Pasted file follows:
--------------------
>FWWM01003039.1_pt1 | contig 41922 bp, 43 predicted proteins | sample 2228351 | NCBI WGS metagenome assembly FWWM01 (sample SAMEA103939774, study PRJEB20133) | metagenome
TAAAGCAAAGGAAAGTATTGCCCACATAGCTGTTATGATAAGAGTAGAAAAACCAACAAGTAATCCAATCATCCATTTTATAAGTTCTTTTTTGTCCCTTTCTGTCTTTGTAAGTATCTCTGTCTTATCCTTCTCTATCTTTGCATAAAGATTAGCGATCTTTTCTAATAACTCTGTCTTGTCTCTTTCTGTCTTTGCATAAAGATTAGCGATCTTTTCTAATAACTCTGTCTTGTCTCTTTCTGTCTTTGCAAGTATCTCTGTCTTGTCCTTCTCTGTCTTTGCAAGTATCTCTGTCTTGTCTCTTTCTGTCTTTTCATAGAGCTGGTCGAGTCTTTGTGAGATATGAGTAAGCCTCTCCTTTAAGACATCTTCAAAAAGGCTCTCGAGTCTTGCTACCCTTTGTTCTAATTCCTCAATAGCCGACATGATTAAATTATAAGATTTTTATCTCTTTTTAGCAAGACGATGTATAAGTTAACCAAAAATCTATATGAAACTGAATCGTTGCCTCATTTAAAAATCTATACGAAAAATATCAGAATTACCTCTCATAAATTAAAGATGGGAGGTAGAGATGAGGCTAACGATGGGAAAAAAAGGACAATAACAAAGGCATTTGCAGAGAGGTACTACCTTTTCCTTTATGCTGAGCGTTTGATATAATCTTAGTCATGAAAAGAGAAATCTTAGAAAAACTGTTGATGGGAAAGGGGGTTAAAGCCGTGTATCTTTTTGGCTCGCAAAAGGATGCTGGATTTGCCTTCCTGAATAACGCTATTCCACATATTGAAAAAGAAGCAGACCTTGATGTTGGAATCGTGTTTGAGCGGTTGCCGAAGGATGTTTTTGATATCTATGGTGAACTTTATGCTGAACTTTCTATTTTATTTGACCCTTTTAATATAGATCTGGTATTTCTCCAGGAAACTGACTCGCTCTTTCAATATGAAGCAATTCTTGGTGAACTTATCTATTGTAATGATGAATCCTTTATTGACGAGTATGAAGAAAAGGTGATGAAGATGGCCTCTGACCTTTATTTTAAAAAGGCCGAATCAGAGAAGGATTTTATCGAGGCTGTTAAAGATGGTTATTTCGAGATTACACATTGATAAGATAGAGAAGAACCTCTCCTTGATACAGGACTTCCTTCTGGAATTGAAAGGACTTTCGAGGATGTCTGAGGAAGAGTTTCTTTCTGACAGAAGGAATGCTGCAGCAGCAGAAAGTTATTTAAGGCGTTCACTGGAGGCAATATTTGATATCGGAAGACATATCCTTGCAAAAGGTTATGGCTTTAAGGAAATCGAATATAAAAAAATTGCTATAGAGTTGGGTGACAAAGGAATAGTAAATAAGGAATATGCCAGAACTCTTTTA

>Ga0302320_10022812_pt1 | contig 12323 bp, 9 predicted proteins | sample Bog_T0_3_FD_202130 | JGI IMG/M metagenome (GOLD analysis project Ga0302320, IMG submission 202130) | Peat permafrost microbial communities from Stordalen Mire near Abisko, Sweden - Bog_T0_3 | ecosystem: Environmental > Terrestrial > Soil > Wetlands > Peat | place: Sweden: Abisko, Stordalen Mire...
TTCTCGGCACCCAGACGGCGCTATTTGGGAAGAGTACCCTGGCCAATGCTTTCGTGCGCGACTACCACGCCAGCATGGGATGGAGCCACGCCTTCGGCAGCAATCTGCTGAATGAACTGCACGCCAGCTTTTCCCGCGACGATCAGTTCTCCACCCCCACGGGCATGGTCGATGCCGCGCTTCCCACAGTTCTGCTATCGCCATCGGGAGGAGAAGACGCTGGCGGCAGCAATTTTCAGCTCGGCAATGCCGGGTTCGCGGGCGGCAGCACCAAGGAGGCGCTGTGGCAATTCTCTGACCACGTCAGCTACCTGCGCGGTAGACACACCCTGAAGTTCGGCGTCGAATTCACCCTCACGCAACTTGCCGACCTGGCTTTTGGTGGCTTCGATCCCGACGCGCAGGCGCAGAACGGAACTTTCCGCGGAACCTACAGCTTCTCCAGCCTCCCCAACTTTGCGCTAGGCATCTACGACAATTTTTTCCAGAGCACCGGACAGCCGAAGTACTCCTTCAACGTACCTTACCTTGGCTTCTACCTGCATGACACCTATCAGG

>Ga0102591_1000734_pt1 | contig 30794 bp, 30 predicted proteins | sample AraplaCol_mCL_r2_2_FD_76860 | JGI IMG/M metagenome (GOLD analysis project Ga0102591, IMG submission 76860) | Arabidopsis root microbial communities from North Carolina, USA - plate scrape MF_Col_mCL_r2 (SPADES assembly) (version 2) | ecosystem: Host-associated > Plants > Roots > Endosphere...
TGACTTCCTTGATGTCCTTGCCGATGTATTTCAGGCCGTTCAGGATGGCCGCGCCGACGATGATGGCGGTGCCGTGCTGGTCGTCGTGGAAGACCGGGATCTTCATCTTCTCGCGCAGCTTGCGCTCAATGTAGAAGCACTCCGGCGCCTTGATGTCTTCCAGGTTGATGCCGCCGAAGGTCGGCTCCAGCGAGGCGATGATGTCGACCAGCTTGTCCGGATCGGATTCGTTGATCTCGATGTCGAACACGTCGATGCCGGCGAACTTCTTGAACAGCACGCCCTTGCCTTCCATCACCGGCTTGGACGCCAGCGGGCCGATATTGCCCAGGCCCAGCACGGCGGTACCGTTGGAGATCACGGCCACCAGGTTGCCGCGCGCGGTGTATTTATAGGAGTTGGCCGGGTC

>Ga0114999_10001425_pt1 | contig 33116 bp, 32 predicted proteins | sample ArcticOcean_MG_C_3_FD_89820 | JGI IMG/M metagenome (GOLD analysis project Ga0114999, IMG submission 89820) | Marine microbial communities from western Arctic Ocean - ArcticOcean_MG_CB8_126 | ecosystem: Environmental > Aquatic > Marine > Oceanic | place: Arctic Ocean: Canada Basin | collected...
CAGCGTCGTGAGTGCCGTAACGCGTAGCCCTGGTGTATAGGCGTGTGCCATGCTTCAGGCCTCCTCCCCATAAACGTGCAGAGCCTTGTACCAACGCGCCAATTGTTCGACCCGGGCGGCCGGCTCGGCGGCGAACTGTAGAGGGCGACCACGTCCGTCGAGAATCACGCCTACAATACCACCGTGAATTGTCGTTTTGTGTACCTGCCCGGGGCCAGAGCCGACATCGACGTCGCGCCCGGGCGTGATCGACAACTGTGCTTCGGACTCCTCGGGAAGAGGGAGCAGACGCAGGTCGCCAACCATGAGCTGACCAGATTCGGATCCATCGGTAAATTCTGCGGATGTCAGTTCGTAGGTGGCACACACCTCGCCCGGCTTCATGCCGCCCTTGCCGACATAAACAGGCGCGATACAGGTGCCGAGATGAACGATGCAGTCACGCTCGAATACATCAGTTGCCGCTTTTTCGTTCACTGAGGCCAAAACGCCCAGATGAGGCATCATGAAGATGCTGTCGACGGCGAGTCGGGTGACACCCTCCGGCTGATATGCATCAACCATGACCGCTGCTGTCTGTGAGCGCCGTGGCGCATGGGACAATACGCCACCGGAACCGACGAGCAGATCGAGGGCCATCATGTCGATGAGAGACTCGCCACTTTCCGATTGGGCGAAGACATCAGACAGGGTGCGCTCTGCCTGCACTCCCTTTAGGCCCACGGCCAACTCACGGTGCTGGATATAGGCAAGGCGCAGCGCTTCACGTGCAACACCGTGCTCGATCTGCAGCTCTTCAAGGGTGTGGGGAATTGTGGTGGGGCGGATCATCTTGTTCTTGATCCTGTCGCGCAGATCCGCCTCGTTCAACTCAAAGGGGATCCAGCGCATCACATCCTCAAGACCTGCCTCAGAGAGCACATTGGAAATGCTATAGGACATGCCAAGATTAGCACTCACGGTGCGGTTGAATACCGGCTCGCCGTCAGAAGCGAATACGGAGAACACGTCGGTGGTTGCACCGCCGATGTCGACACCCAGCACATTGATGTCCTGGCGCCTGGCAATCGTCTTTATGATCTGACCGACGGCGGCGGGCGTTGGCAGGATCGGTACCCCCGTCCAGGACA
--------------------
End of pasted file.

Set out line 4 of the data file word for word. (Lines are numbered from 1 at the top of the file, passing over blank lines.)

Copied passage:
TTCTCGGCACCCAGACGGCGCTATTTGGGAAGAGTACCCTGGCCAATGCTTTCGTGCGCGACTACCACGCCAGCATGGGATGGAGCCACGCCTTCGGCAGCAATCTGCTGAATGAACTGCACGCCAGCTTTTCCCGCGACGATCAGTTCTCCACCCCCACGGGCATGGTCGATGCCGCGCTTCCCACAGTTCTGCTATCGCCATCGGGAGGAGAAGACGCTGGCGGCAGCAATTTTCAGCTCGGCAATGCCGGGTTCGCGGGCGGCAGCACCAAGGAGGCGCTGTGGCAATTCTCTGACCACGTCAGCTACCTGCGCGGTAGACACACCCTGAAGTTCGGCGTCGAATTCACCCTCACGCAACTTGCCGACCTGGCTTTTGGTGGCTTCGATCCCGACGCGCAGGCGCAGAACGGAACTTTCCGCGGAACCTACAGCTTCTCCAGCCTCCCCAACTTTGCGCTAGGCATCTACGACAATTTTTTCCAGAGCACCGGACAGCCGAAGTACTCCTTCAACGTACCTTACCTTGGCTTCTACCTGCATGACACCTATCAGG